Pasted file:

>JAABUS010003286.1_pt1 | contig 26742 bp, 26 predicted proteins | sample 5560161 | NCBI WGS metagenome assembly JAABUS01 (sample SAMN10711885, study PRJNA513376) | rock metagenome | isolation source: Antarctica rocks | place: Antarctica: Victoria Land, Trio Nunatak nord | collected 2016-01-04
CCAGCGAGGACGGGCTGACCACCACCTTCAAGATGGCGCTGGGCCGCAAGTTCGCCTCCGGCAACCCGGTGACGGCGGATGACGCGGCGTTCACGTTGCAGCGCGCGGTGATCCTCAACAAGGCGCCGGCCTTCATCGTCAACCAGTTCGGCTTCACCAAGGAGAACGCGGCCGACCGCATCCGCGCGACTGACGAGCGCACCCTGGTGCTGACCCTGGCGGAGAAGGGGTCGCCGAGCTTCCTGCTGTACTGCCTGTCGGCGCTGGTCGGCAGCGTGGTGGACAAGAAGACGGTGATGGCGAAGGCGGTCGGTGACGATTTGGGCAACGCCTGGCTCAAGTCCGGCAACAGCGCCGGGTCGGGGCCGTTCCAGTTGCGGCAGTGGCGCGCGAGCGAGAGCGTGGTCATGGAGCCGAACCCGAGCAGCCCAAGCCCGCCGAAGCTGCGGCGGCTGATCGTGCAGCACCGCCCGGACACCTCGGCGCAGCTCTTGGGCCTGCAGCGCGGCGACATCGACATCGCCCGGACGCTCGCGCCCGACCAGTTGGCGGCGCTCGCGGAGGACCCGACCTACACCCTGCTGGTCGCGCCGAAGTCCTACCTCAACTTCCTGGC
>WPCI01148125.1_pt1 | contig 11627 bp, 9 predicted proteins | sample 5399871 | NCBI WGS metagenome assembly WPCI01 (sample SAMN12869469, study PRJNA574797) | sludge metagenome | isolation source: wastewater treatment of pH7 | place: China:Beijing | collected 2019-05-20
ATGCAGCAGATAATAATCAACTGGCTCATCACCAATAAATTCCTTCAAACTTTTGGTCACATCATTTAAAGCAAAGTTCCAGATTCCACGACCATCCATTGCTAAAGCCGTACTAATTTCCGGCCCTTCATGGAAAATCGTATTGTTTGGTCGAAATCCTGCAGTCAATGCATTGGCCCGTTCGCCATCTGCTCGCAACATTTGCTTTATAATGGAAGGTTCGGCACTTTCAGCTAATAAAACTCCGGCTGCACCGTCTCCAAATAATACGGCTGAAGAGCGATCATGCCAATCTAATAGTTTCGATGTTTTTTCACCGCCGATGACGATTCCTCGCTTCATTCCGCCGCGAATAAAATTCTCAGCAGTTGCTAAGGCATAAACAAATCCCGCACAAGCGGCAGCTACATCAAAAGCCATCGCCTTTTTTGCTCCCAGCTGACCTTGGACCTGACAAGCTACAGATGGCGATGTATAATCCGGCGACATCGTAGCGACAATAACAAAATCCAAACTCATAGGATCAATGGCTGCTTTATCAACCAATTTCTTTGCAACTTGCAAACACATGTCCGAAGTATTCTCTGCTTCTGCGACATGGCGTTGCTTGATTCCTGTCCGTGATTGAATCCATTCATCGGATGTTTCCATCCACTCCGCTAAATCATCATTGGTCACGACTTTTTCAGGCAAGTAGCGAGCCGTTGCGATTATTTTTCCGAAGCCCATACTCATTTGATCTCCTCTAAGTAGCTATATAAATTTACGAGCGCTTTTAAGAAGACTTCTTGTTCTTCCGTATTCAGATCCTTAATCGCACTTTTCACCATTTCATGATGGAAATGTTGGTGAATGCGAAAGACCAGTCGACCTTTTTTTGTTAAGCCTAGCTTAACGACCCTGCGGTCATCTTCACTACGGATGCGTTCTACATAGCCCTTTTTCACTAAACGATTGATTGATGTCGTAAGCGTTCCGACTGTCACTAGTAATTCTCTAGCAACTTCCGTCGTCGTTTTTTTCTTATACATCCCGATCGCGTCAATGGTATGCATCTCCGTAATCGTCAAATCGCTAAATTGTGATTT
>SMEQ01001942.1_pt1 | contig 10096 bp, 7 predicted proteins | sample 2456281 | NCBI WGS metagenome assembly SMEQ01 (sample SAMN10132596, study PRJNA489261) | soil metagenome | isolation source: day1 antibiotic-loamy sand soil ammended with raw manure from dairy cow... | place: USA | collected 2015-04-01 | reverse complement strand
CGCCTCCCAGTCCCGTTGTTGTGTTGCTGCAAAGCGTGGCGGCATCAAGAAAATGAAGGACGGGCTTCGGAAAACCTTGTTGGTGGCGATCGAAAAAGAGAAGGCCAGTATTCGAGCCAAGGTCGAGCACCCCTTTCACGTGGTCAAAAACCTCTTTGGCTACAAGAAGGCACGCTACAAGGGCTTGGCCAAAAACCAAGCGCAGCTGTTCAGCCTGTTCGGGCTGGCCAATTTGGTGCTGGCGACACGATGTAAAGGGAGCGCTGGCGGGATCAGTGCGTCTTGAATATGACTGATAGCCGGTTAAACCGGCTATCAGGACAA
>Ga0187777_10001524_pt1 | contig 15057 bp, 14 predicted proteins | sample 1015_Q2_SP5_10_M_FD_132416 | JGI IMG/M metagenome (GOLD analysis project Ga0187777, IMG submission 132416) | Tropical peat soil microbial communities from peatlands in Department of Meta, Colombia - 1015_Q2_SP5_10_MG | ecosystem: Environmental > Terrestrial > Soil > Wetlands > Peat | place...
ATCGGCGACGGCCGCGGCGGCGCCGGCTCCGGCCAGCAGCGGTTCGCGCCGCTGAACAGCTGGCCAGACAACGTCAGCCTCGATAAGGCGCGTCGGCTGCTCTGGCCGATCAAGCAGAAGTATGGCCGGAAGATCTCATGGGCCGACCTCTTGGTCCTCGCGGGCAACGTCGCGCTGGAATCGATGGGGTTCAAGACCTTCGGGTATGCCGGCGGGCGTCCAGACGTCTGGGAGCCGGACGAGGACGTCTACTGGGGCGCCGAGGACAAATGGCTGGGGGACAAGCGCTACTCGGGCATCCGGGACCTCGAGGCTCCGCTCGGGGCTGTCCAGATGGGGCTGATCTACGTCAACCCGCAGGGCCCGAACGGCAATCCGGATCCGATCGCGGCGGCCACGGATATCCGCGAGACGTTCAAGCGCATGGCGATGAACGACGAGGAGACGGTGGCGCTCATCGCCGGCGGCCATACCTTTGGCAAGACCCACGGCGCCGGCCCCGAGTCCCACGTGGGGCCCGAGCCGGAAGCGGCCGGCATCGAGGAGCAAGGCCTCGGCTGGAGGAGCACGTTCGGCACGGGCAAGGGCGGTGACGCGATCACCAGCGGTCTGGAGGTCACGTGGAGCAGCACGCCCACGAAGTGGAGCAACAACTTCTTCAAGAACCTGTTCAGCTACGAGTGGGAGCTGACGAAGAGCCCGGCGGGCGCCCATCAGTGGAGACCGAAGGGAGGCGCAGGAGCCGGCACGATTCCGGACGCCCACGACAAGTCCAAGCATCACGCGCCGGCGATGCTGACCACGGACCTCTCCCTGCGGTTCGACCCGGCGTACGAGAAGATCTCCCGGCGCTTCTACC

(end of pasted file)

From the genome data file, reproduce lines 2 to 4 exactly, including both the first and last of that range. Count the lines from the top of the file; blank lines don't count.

CCAGCGAGGACGGGCTGACCACCACCTTCAAGATGGCGCTGGGCCGCAAGTTCGCCTCCGGCAACCCGGTGACGGCGGATGACGCGGCGTTCACGTTGCAGCGCGCGGTGATCCTCAACAAGGCGCCGGCCTTCATCGTCAACCAGTTCGGCTTCACCAAGGAGAACGCGGCCGACCGCATCCGCGCGACTGACGAGCGCACCCTGGTGCTGACCCTGGCGGAGAAGGGGTCGCCGAGCTTCCTGCTGTACTGCCTGTCGGCGCTGGTCGGCAGCGTGGTGGACAAGAAGACGGTGATGGCGAAGGCGGTCGGTGACGATTTGGGCAACGCCTGGCTCAAGTCCGGCAACAGCGCCGGGTCGGGGCCGTTCCAGTTGCGGCAGTGGCGCGCGAGCGAGAGCGTGGTCATGGAGCCGAACCCGAGCAGCCCAAGCCCGCCGAAGCTGCGGCGGCTGATCGTGCAGCACCGCCCGGACACCTCGGCGCAGCTCTTGGGCCTGCAGCGCGGCGACATCGACATCGCCCGGACGCTCGCGCCCGACCAGTTGGCGGCGCTCGCGGAGGACCCGACCTACACCCTGCTGGTCGCGCCGAAGTCCTACCTCAACTTCCTGGC
>WPCI01148125.1_pt1 | contig 11627 bp, 9 predicted proteins | sample 5399871 | NCBI WGS metagenome assembly WPCI01 (sample SAMN12869469, study PRJNA574797) | sludge metagenome | isolation source: wastewater treatment of pH7 | place: China:Beijing | collected 2019-05-20
ATGCAGCAGATAATAATCAACTGGCTCATCACCAATAAATTCCTTCAAACTTTTGGTCACATCATTTAAAGCAAAGTTCCAGATTCCACGACCATCCATTGCTAAAGCCGTACTAATTTCCGGCCCTTCATGGAAAATCGTATTGTTTGGTCGAAATCCTGCAGTCAATGCATTGGCCCGTTCGCCATCTGCTCGCAACATTTGCTTTATAATGGAAGGTTCGGCACTTTCAGCTAATAAAACTCCGGCTGCACCGTCTCCAAATAATACGGCTGAAGAGCGATCATGCCAATCTAATAGTTTCGATGTTTTTTCACCGCCGATGACGATTCCTCGCTTCATTCCGCCGCGAATAAAATTCTCAGCAGTTGCTAAGGCATAAACAAATCCCGCACAAGCGGCAGCTACATCAAAAGCCATCGCCTTTTTTGCTCCCAGCTGACCTTGGACCTGACAAGCTACAGATGGCGATGTATAATCCGGCGACATCGTAGCGACAATAACAAAATCCAAACTCATAGGATCAATGGCTGCTTTATCAACCAATTTCTTTGCAACTTGCAAACACATGTCCGAAGTATTCTCTGCTTCTGCGACATGGCGTTGCTTGATTCCTGTCCGTGATTGAATCCATTCATCGGATGTTTCCATCCACTCCGCTAAATCATCATTGGTCACGACTTTTTCAGGCAAGTAGCGAGCCGTTGCGATTATTTTTCCGAAGCCCATACTCATTTGATCTCCTCTAAGTAGCTATATAAATTTACGAGCGCTTTTAAGAAGACTTCTTGTTCTTCCGTATTCAGATCCTTAATCGCACTTTTCACCATTTCATGATGGAAATGTTGGTGAATGCGAAAGACCAGTCGACCTTTTTTTGTTAAGCCTAGCTTAACGACCCTGCGGTCATCTTCACTACGGATGCGTTCTACATAGCCCTTTTTCACTAAACGATTGATTGATGTCGTAAGCGTTCCGACTGTCACTAGTAATTCTCTAGCAACTTCCGTCGTCGTTTTTTTCTTATACATCCCGATCGCGTCAATGGTATGCATCTCCGTAATCGTCAAATCGCTAAATTGTGATTT